I beamed when he was done.  “When I asked you to ‘play whatever,’ I didn’t expect that.  That was fantastic!”

    I should admit here that even though I’m a musical connoisseur of sorts, I’m not a songwriter.  I’ve tried, but it’s a very difficult craft to perfect.  I know a great song when I hear one and understand the basic concepts behind a solid hit single, but authoring one just isn’t a skill I have.  Let the critics critique, the artists create, and the singers sing.

    Dad blushed.  “Thanks.  It’s not all that special.  I’m just copying.  What’s so funny?”

    He had caught me in the middle of some laugh, as I thought to myself it would have been amusing if he had actually played the song “Whatever” by Oasis when I invited him to “play whatever.”  But he couldn’t have, since it wouldn’t be recorded for another twenty-five years.

    But maybe we could borrow it, and a few others…

    Teaching the song to Dad was much easier than expected, mainly because of his remarkable mimicry skills.  We started with the lyrics as a poem, letting him get a feel for the language.  Then I’d hum a few bars of the melody for him to play back.  By the second or third try he had the chords and rhythm down.  The process could have gone much faster if I was able to play him a tape, as my humming wasn’t what they call pitch perfect.  But this turned out to be a good thing, as it made the song one step closer to his own.  The same was true for the delivery of the lyrics, as my lack of melody also allowed Dad’s “cover” to deviate from the originals. 

    Wanting more, I threw “Lounge Act” by Nirvana at him next, trying to emulate Unplugged but ending up somewhere between Nevermind and Rubber Soul.  Kurt would have been proud.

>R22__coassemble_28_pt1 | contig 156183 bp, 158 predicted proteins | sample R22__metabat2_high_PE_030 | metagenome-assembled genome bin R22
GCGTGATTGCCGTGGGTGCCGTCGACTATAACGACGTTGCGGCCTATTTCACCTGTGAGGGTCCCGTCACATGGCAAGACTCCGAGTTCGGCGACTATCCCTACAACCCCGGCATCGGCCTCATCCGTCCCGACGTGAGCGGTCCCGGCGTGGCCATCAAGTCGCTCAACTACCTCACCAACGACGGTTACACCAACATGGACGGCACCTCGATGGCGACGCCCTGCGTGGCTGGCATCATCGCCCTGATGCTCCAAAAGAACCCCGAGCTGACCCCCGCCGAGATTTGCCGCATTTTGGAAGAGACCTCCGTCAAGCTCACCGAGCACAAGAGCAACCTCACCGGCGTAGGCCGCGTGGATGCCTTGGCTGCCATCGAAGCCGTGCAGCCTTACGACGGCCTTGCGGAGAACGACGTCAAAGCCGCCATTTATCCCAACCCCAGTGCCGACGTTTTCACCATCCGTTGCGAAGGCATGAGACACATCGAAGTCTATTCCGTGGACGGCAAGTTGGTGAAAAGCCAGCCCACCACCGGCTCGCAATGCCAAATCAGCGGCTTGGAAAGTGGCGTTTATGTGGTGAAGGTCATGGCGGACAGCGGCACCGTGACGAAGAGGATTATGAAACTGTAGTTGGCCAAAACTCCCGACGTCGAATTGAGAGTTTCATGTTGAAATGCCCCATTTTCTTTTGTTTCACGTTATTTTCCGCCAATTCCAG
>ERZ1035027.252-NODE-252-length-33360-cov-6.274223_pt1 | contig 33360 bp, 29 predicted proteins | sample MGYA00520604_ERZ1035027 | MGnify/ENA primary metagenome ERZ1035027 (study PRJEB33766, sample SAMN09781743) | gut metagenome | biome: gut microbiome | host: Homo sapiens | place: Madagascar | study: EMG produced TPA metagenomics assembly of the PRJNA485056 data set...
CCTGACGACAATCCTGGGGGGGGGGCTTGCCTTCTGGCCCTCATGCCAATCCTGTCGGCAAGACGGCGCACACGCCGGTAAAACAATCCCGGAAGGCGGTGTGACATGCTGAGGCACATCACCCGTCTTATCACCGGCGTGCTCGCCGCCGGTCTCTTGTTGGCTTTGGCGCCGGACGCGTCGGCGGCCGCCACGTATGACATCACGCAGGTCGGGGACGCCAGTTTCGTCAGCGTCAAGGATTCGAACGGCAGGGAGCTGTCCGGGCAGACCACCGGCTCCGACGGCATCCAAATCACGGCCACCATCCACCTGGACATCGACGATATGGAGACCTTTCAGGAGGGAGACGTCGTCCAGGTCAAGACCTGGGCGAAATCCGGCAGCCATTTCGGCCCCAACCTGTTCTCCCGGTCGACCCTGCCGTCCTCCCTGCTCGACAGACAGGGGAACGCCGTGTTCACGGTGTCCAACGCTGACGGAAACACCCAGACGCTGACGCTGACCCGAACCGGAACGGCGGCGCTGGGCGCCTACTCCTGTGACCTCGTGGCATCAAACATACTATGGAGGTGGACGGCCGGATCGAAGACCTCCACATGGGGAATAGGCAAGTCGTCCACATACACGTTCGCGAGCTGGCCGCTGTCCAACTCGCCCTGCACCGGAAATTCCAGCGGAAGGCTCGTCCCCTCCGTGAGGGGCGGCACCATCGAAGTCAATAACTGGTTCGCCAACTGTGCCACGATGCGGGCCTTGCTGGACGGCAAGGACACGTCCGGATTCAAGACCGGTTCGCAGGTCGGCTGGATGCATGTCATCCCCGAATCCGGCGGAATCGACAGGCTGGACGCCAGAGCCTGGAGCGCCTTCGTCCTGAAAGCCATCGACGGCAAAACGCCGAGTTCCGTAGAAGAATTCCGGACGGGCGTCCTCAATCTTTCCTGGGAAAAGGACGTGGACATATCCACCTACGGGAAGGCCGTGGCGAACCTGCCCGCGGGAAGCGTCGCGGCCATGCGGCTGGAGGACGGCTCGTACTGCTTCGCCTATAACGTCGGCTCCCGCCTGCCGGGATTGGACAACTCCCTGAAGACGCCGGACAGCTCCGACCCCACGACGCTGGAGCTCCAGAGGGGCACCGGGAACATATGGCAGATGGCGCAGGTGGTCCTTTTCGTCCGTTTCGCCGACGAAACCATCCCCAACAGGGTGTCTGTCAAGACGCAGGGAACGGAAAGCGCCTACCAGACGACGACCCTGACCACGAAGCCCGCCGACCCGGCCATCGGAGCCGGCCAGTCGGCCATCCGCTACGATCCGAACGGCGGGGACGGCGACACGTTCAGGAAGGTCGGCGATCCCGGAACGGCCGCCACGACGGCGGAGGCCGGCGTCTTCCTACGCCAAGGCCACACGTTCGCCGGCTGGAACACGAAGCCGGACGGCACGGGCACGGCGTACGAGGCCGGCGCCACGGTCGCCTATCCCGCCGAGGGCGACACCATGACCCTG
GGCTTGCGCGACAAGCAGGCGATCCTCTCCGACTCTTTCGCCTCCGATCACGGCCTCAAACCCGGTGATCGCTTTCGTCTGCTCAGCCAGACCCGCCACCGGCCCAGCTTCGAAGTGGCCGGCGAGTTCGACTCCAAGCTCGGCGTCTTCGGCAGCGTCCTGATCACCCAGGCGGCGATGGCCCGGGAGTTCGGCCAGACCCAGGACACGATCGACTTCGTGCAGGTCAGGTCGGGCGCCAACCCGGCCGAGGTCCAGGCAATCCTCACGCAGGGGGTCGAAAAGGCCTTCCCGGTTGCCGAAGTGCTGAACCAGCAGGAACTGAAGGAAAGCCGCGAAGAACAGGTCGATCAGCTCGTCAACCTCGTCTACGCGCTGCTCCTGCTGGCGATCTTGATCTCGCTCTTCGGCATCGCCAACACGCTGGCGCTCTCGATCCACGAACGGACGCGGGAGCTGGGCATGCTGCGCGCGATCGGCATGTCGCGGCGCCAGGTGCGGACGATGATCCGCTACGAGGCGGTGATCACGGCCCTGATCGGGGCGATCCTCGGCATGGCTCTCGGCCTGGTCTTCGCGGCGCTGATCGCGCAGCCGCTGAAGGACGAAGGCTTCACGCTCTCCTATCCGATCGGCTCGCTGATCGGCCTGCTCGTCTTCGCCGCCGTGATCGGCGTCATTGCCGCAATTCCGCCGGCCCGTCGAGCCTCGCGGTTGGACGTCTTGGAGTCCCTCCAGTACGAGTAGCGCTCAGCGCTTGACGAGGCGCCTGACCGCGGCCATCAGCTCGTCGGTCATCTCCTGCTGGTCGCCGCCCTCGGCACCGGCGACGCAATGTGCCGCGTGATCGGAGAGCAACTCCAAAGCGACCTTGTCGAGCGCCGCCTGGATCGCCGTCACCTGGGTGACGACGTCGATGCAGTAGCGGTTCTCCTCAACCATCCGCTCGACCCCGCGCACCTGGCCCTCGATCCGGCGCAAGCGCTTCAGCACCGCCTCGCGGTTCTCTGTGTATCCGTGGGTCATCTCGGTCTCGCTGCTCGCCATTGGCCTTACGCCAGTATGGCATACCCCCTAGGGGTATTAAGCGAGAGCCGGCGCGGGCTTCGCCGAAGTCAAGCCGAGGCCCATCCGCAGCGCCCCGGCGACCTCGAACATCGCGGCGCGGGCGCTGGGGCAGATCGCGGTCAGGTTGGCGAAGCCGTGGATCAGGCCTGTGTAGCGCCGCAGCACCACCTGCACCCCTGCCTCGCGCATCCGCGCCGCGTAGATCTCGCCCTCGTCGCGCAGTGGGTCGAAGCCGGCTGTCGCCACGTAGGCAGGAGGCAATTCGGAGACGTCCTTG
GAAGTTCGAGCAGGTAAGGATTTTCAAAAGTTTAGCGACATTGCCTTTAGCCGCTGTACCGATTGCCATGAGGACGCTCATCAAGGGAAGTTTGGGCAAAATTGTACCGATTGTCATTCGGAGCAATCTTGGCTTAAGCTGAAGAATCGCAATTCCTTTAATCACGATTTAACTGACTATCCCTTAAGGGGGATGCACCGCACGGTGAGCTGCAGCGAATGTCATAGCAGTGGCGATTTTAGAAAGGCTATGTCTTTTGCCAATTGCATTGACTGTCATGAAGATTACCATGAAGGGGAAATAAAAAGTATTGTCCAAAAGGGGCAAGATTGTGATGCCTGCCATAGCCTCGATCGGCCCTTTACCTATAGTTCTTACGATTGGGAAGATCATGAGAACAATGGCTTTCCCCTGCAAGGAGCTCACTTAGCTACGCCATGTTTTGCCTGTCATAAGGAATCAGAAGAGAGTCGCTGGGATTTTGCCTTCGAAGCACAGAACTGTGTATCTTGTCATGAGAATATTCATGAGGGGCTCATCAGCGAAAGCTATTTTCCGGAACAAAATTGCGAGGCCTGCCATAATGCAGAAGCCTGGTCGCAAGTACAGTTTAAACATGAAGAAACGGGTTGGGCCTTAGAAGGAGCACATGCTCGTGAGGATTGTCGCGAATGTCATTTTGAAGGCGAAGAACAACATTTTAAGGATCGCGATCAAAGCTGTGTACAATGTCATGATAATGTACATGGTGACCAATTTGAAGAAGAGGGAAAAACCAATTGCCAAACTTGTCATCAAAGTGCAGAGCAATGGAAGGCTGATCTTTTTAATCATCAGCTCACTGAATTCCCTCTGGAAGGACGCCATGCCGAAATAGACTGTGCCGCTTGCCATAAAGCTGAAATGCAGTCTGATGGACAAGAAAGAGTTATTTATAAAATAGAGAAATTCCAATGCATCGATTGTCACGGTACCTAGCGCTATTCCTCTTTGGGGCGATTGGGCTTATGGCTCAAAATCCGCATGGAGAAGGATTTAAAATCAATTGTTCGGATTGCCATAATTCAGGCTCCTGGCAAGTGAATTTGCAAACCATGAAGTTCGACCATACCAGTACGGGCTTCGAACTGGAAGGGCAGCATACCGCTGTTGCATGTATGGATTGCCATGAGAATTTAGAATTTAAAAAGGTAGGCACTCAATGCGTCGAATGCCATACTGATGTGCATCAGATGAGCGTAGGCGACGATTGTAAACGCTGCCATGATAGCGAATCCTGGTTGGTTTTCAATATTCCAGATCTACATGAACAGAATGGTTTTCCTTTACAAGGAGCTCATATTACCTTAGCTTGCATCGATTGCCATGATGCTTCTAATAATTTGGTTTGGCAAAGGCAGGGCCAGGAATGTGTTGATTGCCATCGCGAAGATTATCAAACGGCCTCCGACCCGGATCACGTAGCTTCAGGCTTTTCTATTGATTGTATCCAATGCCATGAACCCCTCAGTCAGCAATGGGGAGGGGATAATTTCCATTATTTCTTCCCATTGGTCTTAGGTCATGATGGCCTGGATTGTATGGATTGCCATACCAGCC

The whole scenario brought back memories of nights spent with my former college roommate when he would write songs in my presence and I’d give an immediate thumbs up or thumbs down as he tried various sets of lyrics and chord progressions.  Inspired, I taught my Dad one of his unreleased numbers that I always loved, but my roommate thought sounded “too ‘60s.”  I’d even come up with the clever title of “Won One” as a play on a repeated homophone in the chorus, my one claim to songwriting (ok, song titling) fame.  It also took away some of my guilt in this plagiarism exercise, as my friend always refused to play it at his shows in college even though I insisted it was great.  That argument would be ended soon enough.

    As I recited the lyrics for Dad to transcribe, it struck me for the first time that they seemed to eerily foretell my current situation.  Was the author a prophet of sorts?  Or possibly from the future?  Probably not, but you be the judge:

        Come on in you might as well hear this too

        One day your mind took flight and it flew

        Around the trees you thought were waving at you

        No things just don’t seem like they used to

        So turn up the rain and turn down the sun

        As I lift my hand from yours girl I assure you no one won

        Turn up the sun and turn down the rain

        The clouds they came but they were not the same

        Come on in you might as well hear this too

        Well it’s slipping away but hey it’s just a part of you

        These are all things I thought you knew

        Oh things just don’t seem like they used to

        (Great solo here:  duh doo doo doo doo doo, di doo doo...)

        So turn up the rain and turn down the sun

        As I lift my head from yours girl I assure you no one won

        Turn up the sun and turn down the rain

        The clouds they came, swelled with their pain.

    Dad paused briefly after finishing his first full run-through of our trifecta.  “You wrote these?”

    “With a little help from my friends, but they won’t mind if you use them.”

    Dad took my lyrical bait and had a glow in his eyes when he made his next proposal.  

    “You and I should become a songwriting team.  Like Lennon and McCartney.  It’ll be great.”

    “Let’s just see how these three songs go over first, okay?”